Sacred Texts  Classics  Index  Previous  Next 

Section 6

6. We are led thus to the question of receptivity in things of body.

An additional proof that bodies must have some substratum different from themselves is found in the changing of the basic-constituents into one another. Notice that the destruction of the elements passing over is not complete- if it were we would have a Principle of Being wrecked in Non-being- nor does an engendered thing pass from utter non-being into Being: what happens is that a new form takes the place of an old. There is, then, a stable element, that which puts off one form to receive the form of the incoming entity.

The same fact is clearly established by decay, a process implying a compound object; where there is decay there is a distinction between Matter and Form.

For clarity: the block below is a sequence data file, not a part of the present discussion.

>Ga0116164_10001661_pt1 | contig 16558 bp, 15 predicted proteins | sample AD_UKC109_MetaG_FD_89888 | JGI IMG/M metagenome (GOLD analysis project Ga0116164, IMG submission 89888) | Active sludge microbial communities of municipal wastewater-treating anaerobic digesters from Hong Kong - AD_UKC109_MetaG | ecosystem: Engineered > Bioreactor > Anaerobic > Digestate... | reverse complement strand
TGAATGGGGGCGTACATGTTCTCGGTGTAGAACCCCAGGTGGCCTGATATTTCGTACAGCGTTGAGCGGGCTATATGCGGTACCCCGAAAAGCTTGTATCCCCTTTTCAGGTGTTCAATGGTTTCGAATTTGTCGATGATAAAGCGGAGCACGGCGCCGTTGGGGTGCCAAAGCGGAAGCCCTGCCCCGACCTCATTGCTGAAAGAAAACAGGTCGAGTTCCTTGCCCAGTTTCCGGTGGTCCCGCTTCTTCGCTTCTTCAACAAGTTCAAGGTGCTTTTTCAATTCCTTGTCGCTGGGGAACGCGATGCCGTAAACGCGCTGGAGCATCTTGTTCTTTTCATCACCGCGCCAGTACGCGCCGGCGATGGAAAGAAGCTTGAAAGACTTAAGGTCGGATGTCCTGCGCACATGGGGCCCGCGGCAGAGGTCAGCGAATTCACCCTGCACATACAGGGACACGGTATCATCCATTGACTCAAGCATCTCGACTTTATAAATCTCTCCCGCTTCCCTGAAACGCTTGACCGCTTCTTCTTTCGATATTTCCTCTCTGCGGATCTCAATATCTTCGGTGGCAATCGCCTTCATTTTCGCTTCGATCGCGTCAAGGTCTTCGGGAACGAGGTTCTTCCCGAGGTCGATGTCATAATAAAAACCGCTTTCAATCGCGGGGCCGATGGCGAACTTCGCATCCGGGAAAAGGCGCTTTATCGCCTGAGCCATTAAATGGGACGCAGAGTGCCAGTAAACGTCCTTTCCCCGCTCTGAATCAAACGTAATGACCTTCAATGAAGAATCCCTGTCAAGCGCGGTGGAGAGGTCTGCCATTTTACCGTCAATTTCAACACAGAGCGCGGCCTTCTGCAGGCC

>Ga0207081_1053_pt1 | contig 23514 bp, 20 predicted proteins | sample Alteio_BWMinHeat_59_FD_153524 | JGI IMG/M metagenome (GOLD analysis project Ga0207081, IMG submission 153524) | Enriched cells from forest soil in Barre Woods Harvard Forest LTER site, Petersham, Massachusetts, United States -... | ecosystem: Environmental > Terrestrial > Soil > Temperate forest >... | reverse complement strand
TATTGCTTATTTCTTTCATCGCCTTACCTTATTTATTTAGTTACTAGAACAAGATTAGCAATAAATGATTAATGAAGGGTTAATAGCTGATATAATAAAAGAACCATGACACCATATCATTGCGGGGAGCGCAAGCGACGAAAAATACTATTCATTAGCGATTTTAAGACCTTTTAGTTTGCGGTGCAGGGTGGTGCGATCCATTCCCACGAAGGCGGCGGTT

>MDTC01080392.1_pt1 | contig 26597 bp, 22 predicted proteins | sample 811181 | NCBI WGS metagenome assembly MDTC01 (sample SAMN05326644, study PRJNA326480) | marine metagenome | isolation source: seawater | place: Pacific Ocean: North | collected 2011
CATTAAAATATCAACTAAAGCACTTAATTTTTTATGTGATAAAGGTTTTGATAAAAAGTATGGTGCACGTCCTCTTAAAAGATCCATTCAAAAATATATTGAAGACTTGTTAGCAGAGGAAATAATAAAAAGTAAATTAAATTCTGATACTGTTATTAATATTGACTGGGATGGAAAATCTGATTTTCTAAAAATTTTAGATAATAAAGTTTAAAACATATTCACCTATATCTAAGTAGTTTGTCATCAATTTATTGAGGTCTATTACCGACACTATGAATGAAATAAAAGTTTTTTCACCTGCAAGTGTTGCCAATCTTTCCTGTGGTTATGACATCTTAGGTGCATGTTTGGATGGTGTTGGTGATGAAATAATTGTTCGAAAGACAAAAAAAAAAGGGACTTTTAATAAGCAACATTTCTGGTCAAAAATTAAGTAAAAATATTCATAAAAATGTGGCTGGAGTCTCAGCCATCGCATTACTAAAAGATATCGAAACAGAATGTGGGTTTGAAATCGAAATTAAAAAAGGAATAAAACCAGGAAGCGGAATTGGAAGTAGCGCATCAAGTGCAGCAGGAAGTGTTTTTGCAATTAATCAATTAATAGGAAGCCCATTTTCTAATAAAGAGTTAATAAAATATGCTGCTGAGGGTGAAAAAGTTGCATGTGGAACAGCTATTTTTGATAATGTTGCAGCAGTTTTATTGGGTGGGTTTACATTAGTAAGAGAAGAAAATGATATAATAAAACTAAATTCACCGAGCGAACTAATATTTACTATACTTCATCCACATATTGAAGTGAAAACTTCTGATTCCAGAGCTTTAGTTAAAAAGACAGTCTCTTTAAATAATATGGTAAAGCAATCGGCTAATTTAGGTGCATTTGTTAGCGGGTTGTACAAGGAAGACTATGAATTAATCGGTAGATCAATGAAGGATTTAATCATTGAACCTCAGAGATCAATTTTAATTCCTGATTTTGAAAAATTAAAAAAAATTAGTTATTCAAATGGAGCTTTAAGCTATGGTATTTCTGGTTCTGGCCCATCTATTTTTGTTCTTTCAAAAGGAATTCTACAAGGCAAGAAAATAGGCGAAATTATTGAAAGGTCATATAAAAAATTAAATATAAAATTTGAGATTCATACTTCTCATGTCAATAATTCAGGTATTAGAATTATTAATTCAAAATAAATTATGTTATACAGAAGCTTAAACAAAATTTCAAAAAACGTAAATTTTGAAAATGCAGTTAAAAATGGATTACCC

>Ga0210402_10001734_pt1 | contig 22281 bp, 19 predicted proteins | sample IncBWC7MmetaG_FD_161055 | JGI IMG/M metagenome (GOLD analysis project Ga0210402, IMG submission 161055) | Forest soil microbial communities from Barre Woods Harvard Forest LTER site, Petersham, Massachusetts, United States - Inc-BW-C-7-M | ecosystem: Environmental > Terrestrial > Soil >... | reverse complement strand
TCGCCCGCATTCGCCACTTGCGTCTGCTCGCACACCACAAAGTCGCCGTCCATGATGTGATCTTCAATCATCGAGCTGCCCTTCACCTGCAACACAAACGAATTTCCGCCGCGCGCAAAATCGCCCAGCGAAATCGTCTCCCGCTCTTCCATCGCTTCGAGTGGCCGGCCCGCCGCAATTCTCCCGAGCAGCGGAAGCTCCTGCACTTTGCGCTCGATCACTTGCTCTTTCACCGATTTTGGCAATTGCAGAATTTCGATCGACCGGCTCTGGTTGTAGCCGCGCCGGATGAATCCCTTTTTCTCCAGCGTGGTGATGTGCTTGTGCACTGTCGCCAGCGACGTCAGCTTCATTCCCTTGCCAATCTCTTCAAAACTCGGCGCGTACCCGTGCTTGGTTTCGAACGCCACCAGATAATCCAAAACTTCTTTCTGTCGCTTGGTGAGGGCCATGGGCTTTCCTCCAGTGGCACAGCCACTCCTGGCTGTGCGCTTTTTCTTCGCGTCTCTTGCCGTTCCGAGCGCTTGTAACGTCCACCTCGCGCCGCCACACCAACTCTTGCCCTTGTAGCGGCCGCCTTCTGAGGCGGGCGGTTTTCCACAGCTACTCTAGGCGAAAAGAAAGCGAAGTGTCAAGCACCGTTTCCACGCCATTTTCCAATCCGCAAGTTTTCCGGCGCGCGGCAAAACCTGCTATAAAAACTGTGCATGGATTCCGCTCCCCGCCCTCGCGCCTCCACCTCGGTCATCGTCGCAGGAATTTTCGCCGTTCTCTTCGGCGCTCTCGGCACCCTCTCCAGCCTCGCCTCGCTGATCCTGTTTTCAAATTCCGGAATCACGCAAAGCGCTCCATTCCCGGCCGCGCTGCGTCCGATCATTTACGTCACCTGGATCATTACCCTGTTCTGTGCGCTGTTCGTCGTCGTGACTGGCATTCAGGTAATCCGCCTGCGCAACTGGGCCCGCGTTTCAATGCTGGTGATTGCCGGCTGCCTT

And the reasoning which shows the destructible to be a compound is borne out by practical examples of reduction: a drinking vessel is reduced to its gold, the gold to liquid; analogy forces us to believe that the liquid too is reducible.

The basic-constituents of things must be either their Form-Idea or that Primal Matter [of the Intelligible] or a compound of the Form and Matter.

Form-Idea, pure and simple, they cannot be: for without Matter how could things stand in their mass and magnitude?

Neither can they be that Primal Matter, for they are not indestructible.

They must, therefore, consist of Matter and Form-Idea- Form for quality and shape, Matter for the base, indeterminate as being other than Idea.

Next: Section 7